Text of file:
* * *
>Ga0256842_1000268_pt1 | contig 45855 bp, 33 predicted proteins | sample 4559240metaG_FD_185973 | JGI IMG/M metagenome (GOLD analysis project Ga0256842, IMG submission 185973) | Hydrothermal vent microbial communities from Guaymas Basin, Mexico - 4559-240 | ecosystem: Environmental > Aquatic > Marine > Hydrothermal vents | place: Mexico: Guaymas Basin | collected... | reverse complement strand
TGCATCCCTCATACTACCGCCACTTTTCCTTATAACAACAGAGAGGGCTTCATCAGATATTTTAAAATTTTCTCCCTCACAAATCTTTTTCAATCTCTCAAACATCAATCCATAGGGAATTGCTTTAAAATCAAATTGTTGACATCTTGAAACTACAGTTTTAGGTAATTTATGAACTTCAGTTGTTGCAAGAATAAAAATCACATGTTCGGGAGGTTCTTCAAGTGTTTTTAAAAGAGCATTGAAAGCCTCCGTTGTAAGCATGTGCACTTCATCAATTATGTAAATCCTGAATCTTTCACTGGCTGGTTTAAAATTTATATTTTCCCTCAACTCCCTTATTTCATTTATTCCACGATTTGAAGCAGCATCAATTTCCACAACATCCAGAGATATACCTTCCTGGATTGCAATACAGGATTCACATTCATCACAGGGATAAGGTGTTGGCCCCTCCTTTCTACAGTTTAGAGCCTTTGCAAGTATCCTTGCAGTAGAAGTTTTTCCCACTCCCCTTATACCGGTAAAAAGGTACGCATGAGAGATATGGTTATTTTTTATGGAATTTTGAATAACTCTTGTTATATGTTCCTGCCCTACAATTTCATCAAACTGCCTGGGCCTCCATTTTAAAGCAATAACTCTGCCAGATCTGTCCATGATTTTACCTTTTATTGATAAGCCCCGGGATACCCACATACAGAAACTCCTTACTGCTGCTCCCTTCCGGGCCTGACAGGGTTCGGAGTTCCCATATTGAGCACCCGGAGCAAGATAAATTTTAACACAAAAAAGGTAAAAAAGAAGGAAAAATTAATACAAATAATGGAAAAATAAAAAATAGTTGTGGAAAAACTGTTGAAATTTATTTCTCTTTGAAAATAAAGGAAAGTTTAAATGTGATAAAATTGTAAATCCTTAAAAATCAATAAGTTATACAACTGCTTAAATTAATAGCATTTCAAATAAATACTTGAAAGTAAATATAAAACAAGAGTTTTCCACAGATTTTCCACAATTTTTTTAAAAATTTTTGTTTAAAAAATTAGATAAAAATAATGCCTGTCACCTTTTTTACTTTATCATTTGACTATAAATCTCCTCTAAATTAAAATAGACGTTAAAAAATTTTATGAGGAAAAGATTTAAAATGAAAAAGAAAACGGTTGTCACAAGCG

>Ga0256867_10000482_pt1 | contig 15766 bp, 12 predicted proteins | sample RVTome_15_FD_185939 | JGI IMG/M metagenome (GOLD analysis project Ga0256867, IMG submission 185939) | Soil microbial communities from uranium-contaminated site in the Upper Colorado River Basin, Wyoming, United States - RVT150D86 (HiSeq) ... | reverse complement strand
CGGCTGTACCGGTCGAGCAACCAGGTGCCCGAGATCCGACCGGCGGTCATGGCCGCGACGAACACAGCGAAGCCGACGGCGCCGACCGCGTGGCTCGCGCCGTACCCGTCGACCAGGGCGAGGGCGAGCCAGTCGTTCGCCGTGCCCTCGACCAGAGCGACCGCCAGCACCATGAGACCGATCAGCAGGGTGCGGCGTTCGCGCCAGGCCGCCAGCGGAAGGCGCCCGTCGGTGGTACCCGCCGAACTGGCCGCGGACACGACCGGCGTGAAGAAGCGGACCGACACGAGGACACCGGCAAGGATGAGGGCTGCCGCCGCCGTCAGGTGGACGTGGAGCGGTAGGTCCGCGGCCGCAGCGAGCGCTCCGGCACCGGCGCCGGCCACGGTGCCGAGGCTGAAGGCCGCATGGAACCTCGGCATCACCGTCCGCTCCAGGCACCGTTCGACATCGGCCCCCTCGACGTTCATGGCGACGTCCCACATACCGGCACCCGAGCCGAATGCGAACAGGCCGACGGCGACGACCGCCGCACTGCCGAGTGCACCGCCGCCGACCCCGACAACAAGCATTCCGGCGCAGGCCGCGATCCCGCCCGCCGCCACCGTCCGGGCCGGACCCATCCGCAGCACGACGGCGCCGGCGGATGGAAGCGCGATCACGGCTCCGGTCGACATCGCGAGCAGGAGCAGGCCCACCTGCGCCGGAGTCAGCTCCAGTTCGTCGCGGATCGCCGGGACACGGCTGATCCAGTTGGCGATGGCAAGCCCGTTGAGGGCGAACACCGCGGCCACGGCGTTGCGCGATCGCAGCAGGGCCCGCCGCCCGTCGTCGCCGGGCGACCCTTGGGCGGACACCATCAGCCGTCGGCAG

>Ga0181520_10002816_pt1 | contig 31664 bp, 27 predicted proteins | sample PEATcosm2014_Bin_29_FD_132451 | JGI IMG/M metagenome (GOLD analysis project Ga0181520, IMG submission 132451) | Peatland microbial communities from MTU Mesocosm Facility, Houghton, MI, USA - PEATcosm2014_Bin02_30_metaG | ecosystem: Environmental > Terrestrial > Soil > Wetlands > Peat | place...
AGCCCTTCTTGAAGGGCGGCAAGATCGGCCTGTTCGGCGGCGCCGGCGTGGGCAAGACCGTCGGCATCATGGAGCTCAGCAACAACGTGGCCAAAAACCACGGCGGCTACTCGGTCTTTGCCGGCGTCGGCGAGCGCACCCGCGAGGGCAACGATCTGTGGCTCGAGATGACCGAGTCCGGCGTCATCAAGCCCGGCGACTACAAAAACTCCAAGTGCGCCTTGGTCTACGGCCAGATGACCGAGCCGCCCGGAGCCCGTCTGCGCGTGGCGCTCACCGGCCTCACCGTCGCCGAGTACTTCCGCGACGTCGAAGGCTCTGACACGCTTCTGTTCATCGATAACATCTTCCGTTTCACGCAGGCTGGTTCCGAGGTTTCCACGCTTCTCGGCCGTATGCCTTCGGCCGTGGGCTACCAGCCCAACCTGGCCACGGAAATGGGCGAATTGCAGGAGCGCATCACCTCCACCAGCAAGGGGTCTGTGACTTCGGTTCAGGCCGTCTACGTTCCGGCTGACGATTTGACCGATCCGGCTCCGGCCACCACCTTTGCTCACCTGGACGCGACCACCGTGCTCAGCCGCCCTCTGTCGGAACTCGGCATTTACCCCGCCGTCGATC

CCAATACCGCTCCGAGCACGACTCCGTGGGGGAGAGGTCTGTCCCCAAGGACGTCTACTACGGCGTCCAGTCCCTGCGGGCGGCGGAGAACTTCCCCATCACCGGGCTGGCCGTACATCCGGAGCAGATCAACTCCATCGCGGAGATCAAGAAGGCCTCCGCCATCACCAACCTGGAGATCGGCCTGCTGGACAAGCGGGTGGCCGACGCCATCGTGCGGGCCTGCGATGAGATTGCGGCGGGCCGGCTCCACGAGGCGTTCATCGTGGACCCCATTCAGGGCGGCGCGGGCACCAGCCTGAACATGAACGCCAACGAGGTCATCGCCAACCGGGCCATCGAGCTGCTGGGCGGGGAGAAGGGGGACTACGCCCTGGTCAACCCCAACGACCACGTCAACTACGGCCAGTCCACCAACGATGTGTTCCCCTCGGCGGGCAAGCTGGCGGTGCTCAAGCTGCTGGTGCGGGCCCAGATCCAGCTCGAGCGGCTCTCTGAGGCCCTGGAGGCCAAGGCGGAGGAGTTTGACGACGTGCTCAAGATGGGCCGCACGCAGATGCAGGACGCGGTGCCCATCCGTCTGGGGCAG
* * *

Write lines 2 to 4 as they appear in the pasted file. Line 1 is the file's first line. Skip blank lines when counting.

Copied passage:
TGCATCCCTCATACTACCGCCACTTTTCCTTATAACAACAGAGAGGGCTTCATCAGATATTTTAAAATTTTCTCCCTCACAAATCTTTTTCAATCTCTCAAACATCAATCCATAGGGAATTGCTTTAAAATCAAATTGTTGACATCTTGAAACTACAGTTTTAGGTAATTTATGAACTTCAGTTGTTGCAAGAATAAAAATCACATGTTCGGGAGGTTCTTCAAGTGTTTTTAAAAGAGCATTGAAAGCCTCCGTTGTAAGCATGTGCACTTCATCAATTATGTAAATCCTGAATCTTTCACTGGCTGGTTTAAAATTTATATTTTCCCTCAACTCCCTTATTTCATTTATTCCACGATTTGAAGCAGCATCAATTTCCACAACATCCAGAGATATACCTTCCTGGATTGCAATACAGGATTCACATTCATCACAGGGATAAGGTGTTGGCCCCTCCTTTCTACAGTTTAGAGCCTTTGCAAGTATCCTTGCAGTAGAAGTTTTTCCCACTCCCCTTATACCGGTAAAAAGGTACGCATGAGAGATATGGTTATTTTTTATGGAATTTTGAATAACTCTTGTTATATGTTCCTGCCCTACAATTTCATCAAACTGCCTGGGCCTCCATTTTAAAGCAATAACTCTGCCAGATCTGTCCATGATTTTACCTTTTATTGATAAGCCCCGGGATACCCACATACAGAAACTCCTTACTGCTGCTCCCTTCCGGGCCTGACAGGGTTCGGAGTTCCCATATTGAGCACCCGGAGCAAGATAAATTTTAACACAAAAAAGGTAAAAAAGAAGGAAAAATTAATACAAATAATGGAAAAATAAAAAATAGTTGTGGAAAAACTGTTGAAATTTATTTCTCTTTGAAAATAAAGGAAAGTTTAAATGTGATAAAATTGTAAATCCTTAAAAATCAATAAGTTATACAACTGCTTAAATTAATAGCATTTCAAATAAATACTTGAAAGTAAATATAAAACAAGAGTTTTCCACAGATTTTCCACAATTTTTTTAAAAATTTTTGTTTAAAAAATTAGATAAAAATAATGCCTGTCACCTTTTTTACTTTATCATTTGACTATAAATCTCCTCTAAATTAAAATAGACGTTAAAAAATTTTATGAGGAAAAGATTTAAAATGAAAAAGAAAACGGTTGTCACAAGCG

>Ga0256867_10000482_pt1 | contig 15766 bp, 12 predicted proteins | sample RVTome_15_FD_185939 | JGI IMG/M metagenome (GOLD analysis project Ga0256867, IMG submission 185939) | Soil microbial communities from uranium-contaminated site in the Upper Colorado River Basin, Wyoming, United States - RVT150D86 (HiSeq) ... | reverse complement strand
CGGCTGTACCGGTCGAGCAACCAGGTGCCCGAGATCCGACCGGCGGTCATGGCCGCGACGAACACAGCGAAGCCGACGGCGCCGACCGCGTGGCTCGCGCCGTACCCGTCGACCAGGGCGAGGGCGAGCCAGTCGTTCGCCGTGCCCTCGACCAGAGCGACCGCCAGCACCATGAGACCGATCAGCAGGGTGCGGCGTTCGCGCCAGGCCGCCAGCGGAAGGCGCCCGTCGGTGGTACCCGCCGAACTGGCCGCGGACACGACCGGCGTGAAGAAGCGGACCGACACGAGGACACCGGCAAGGATGAGGGCTGCCGCCGCCGTCAGGTGGACGTGGAGCGGTAGGTCCGCGGCCGCAGCGAGCGCTCCGGCACCGGCGCCGGCCACGGTGCCGAGGCTGAAGGCCGCATGGAACCTCGGCATCACCGTCCGCTCCAGGCACCGTTCGACATCGGCCCCCTCGACGTTCATGGCGACGTCCCACATACCGGCACCCGAGCCGAATGCGAACAGGCCGACGGCGACGACCGCCGCACTGCCGAGTGCACCGCCGCCGACCCCGACAACAAGCATTCCGGCGCAGGCCGCGATCCCGCCCGCCGCCACCGTCCGGGCCGGACCCATCCGCAGCACGACGGCGCCGGCGGATGGAAGCGCGATCACGGCTCCGGTCGACATCGCGAGCAGGAGCAGGCCCACCTGCGCCGGAGTCAGCTCCAGTTCGTCGCGGATCGCCGGGACACGGCTGATCCAGTTGGCGATGGCAAGCCCGTTGAGGGCGAACACCGCGGCCACGGCGTTGCGCGATCGCAGCAGGGCCCGCCGCCCGTCGTCGCCGGGCGACCCTTGGGCGGACACCATCAGCCGTCGGCAG